Genetics Index Glossary

Overview of Chromosomal Disease

Cytogenetic abnormalities are common in all species. The best data on incidence have been collected from humans, and that information seems to be very similar to what appears to be happening in other animals.

Incidence and Significance

Both the overall incidence, and the occurrence of specific abnormalities clearly depend upon when the data are collected relative to development.

This bias is clearly understood by considering the effect on survival of minor versus major genetic lesions. For example, when newborn children are screened, it is found that roughly 1 in every 200 has a chromosomal abnormality. Some of these children are phenotypically normal, while others have obvious, sometimes severe manifestations of disease. By definition however, these children have chromosomal disorders at the "mild" end of the spectrum because they are compatible with survival to term.

A much higher incidence of chromosomal disease is seen if one looks earlier in gestation. Approximately half of the human fetuses that are spontaneously aborted during the first trimester are chromosomally abnormal, reflecting chromosomal disorders severe enough to disrupt prenatal development.

If one looks at chromosomes in preimplantation embryos, even higher numbers of abnormalities are seen: 5-10% of viable blastocysts collected from cattle and pigs were cytogenetically abnormal. Finally, some chromosomal abnormalities are essentially never seen, presumably because they are so profound as to cause death shortly after fertilization.

The concepts on incidence presented above refer to the broad spectrum of chromosomal disorders. It is important to recognize that certain abnormalities can reach a very high and important prevalence in small populations of animals. This has been vividly observed with certain types of translocations, which reduce fertility yet cause little if any disease in carriers. A classic example is the 1/29 centric fusion in cattle, which has at times reached a prevalence of up to 30% in certain breeds within a particular country.

Causes of Chromosomal Disorders

Our understanding of the causes of chromosomal disorders is limited at best. Evidence has been presented to implicate such things as ionizing radiation, autoimmunity, virus infections and chemical toxins in the pathogenesis of certain disorders. It's easy to understand how, for example, radiation could break DNA and lead to deletions or, after rejoining of the DNA by cellular enzymes, such lesions as translocations.

Most cases of simple aneuploidy - monosomy or trisomy - are likely due to meiotic non-disjunctions. These are mistakes made in chromosome segregation during meiosis. If pairs of homologous chromosomes fail to separate during the first meiotic division or if the centromere joining sister chromatids fails to separate during the second meiotic division, gametes, and hence offspring, will be produced that have too many and too few chromosomes. These events are depicted in the following figure:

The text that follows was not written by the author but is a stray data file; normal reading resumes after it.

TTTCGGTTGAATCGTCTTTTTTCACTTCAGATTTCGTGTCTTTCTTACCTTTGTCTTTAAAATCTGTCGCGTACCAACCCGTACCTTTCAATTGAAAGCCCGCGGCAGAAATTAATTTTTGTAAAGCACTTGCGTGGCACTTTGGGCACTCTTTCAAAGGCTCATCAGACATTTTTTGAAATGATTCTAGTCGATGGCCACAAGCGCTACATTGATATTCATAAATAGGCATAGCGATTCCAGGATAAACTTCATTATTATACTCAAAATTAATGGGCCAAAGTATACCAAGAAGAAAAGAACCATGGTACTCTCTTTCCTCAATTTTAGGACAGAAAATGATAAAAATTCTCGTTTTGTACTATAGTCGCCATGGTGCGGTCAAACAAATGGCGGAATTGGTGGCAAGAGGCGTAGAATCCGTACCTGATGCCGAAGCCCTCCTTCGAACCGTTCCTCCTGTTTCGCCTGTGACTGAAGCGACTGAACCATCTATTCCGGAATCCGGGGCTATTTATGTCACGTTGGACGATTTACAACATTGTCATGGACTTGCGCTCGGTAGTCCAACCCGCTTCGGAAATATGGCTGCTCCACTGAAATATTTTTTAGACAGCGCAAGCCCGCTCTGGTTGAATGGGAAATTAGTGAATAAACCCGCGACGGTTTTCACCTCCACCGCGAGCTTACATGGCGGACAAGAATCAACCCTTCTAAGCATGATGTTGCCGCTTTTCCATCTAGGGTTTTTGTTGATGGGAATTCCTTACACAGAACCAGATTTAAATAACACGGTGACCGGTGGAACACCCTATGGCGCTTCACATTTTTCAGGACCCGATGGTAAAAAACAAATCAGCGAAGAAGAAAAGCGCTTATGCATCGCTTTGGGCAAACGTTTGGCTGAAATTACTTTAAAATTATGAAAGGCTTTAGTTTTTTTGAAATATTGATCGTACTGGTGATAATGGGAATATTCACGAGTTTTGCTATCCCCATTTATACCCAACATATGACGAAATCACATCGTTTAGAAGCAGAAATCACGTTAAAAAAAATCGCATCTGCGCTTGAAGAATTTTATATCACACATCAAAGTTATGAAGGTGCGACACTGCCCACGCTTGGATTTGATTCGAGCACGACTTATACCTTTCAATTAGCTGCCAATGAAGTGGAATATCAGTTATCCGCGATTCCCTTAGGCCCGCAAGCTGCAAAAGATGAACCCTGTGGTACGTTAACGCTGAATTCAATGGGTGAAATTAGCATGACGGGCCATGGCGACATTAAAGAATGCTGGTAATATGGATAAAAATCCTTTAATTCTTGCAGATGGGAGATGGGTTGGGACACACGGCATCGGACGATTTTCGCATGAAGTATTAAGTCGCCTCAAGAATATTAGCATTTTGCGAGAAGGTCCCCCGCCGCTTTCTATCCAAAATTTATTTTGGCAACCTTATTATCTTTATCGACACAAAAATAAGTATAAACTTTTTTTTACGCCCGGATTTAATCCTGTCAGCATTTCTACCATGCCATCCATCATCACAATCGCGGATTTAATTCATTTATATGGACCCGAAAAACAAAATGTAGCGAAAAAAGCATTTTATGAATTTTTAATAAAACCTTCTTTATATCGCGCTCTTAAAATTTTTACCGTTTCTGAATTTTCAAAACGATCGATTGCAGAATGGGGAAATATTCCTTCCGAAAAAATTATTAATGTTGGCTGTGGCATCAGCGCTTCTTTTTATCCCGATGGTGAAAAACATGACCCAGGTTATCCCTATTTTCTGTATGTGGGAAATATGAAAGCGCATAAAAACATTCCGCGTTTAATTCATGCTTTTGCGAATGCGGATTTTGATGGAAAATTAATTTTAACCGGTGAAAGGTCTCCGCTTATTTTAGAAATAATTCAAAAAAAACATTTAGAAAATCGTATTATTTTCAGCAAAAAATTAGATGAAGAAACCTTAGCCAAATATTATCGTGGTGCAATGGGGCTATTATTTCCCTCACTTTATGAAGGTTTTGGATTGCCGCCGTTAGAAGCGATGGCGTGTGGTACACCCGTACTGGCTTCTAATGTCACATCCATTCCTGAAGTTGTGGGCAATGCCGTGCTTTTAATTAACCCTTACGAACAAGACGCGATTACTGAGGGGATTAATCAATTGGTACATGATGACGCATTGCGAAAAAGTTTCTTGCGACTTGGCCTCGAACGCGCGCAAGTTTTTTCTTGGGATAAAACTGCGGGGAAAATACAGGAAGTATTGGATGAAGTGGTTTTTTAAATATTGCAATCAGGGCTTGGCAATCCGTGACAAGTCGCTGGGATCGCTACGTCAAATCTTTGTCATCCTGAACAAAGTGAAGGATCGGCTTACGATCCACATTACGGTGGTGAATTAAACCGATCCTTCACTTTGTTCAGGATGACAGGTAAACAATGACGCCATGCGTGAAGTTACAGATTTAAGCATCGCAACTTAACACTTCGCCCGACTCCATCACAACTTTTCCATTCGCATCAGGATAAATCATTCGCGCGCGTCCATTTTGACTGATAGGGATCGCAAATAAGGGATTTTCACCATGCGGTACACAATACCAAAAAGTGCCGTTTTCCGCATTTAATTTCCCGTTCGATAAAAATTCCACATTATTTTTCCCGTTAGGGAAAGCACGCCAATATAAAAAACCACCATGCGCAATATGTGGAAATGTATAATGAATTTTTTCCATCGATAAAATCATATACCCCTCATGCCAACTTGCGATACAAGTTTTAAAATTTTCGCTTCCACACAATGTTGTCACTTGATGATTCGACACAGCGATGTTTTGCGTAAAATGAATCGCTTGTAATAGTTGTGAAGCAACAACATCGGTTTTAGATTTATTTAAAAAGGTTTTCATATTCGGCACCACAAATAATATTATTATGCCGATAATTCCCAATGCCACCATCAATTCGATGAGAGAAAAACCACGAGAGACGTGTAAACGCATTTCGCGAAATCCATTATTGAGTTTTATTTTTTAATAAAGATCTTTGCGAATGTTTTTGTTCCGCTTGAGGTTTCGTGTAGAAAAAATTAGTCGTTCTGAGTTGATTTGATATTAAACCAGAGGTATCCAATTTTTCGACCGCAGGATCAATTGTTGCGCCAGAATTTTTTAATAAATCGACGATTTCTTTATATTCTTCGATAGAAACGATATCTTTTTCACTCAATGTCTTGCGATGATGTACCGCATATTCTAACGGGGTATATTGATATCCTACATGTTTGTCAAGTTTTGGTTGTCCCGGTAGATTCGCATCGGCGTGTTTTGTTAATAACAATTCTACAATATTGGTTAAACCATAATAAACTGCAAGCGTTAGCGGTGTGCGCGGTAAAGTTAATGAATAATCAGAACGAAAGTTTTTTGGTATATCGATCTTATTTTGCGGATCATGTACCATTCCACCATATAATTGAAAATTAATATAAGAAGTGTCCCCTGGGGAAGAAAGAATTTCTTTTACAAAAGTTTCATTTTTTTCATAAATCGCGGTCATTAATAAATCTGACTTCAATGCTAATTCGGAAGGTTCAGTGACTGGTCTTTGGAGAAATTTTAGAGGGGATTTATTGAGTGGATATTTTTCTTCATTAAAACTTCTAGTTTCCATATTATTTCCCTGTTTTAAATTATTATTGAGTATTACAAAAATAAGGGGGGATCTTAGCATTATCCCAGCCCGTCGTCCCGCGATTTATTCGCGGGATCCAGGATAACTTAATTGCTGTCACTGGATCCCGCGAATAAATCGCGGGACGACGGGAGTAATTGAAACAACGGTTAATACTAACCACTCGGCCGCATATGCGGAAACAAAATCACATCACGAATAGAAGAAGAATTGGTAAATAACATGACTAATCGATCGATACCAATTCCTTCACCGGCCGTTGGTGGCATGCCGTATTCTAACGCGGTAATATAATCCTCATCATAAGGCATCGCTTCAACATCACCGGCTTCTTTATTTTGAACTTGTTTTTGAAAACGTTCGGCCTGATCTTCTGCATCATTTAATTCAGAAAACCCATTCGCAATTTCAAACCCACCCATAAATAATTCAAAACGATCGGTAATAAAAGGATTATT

Disease Associations

What clinical presentation would lead you to suspect a chromosomal abnormality? Cytogenetic abnormalities have been identified in a diverse spectrum of disease states, particularly in humans. Moreover, chromosomal abnormalities are relatively common causes of specific types of disease. After ruling out more common causes in such cases, it is often warranted to perform a cytogenetic analysis.

  • Infertility and sterility in animals that have never been fertile is often the result of cytogenetic disease, particularly with regard to sex chromosome aneuploidy (e.g. XO, XXX, XXY genotypes). Cytogenetic analysis of such individuals is often warranted - if an abnormality is detected, further diagnostic efforts can be avoided.

  • Intersexes are animals in which genetic and phenotypic sex do not correspond (hermaphrodites and pseudohermaphrodites), and many have sex chromosome aneuploidy. Cytogenetic analysis of intersexes may be interesting, but, in animals, is rarely justified because the diagnosis that matters is already in hand.

  • Multiple congenital malformations are seen with many types of chromosomal abnormalities, particularly deletions and aneuploidy.

  • Mental retardation in humans is, in a few percent of cases, attributed to chromosomal disease. Well-known examples of this are Down and fragile X syndromes.

Back to the index of Cytogenetics

Last updated on December 8, 1996
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